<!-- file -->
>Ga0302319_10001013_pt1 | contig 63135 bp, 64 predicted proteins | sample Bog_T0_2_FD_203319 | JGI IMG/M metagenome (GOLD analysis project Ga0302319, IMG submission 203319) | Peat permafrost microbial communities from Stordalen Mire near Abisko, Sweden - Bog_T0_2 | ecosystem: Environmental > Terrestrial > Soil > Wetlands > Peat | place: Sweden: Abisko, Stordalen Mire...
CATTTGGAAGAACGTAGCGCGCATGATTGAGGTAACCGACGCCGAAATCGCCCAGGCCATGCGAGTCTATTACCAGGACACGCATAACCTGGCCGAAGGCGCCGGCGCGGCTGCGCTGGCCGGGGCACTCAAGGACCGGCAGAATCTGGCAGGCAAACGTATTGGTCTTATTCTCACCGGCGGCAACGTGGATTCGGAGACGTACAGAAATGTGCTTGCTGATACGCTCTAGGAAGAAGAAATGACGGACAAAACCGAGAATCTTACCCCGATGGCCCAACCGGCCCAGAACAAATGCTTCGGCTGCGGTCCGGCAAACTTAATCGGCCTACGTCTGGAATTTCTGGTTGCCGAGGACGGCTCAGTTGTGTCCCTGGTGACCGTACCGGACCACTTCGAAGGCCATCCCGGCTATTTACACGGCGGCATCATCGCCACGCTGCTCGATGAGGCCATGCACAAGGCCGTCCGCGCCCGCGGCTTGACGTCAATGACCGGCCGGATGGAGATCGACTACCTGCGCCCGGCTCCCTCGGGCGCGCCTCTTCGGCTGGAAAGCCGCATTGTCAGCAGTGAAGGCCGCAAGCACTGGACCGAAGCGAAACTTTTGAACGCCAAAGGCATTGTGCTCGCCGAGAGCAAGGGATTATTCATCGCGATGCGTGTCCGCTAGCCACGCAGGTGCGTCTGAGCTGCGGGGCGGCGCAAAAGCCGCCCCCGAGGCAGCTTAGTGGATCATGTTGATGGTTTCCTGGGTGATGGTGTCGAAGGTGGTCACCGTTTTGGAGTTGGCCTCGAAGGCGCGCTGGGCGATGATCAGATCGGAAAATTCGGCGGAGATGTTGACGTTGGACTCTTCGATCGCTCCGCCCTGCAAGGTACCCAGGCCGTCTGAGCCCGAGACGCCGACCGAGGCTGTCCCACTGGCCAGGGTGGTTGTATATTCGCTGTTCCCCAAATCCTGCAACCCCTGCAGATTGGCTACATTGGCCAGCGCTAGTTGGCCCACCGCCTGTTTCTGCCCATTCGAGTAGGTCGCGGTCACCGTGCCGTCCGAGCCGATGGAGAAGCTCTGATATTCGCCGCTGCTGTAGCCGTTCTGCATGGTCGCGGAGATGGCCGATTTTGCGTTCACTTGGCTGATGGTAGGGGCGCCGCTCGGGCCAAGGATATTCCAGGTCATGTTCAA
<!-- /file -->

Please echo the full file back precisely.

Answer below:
>Ga0302319_10001013_pt1 | contig 63135 bp, 64 predicted proteins | sample Bog_T0_2_FD_203319 | JGI IMG/M metagenome (GOLD analysis project Ga0302319, IMG submission 203319) | Peat permafrost microbial communities from Stordalen Mire near Abisko, Sweden - Bog_T0_2 | ecosystem: Environmental > Terrestrial > Soil > Wetlands > Peat | place: Sweden: Abisko, Stordalen Mire...
CATTTGGAAGAACGTAGCGCGCATGATTGAGGTAACCGACGCCGAAATCGCCCAGGCCATGCGAGTCTATTACCAGGACACGCATAACCTGGCCGAAGGCGCCGGCGCGGCTGCGCTGGCCGGGGCACTCAAGGACCGGCAGAATCTGGCAGGCAAACGTATTGGTCTTATTCTCACCGGCGGCAACGTGGATTCGGAGACGTACAGAAATGTGCTTGCTGATACGCTCTAGGAAGAAGAAATGACGGACAAAACCGAGAATCTTACCCCGATGGCCCAACCGGCCCAGAACAAATGCTTCGGCTGCGGTCCGGCAAACTTAATCGGCCTACGTCTGGAATTTCTGGTTGCCGAGGACGGCTCAGTTGTGTCCCTGGTGACCGTACCGGACCACTTCGAAGGCCATCCCGGCTATTTACACGGCGGCATCATCGCCACGCTGCTCGATGAGGCCATGCACAAGGCCGTCCGCGCCCGCGGCTTGACGTCAATGACCGGCCGGATGGAGATCGACTACCTGCGCCCGGCTCCCTCGGGCGCGCCTCTTCGGCTGGAAAGCCGCATTGTCAGCAGTGAAGGCCGCAAGCACTGGACCGAAGCGAAACTTTTGAACGCCAAAGGCATTGTGCTCGCCGAGAGCAAGGGATTATTCATCGCGATGCGTGTCCGCTAGCCACGCAGGTGCGTCTGAGCTGCGGGGCGGCGCAAAAGCCGCCCCCGAGGCAGCTTAGTGGATCATGTTGATGGTTTCCTGGGTGATGGTGTCGAAGGTGGTCACCGTTTTGGAGTTGGCCTCGAAGGCGCGCTGGGCGATGATCAGATCGGAAAATTCGGCGGAGATGTTGACGTTGGACTCTTCGATCGCTCCGCCCTGCAAGGTACCCAGGCCGTCTGAGCCCGAGACGCCGACCGAGGCTGTCCCACTGGCCAGGGTGGTTGTATATTCGCTGTTCCCCAAATCCTGCAACCCCTGCAGATTGGCTACATTGGCCAGCGCTAGTTGGCCCACCGCCTGTTTCTGCCCATTCGAGTAGGTCGCGGTCACCGTGCCGTCCGAGCCGATGGAGAAGCTCTGATATTCGCCGCTGCTGTAGCCGTTCTGCATGGTCGCGGAGATGGCCGATTTTGCGTTCACTTGGCTGATGGTAGGGGCGCCGCTCGGGCCAAGGATATTCCAGGTCATGTTCAA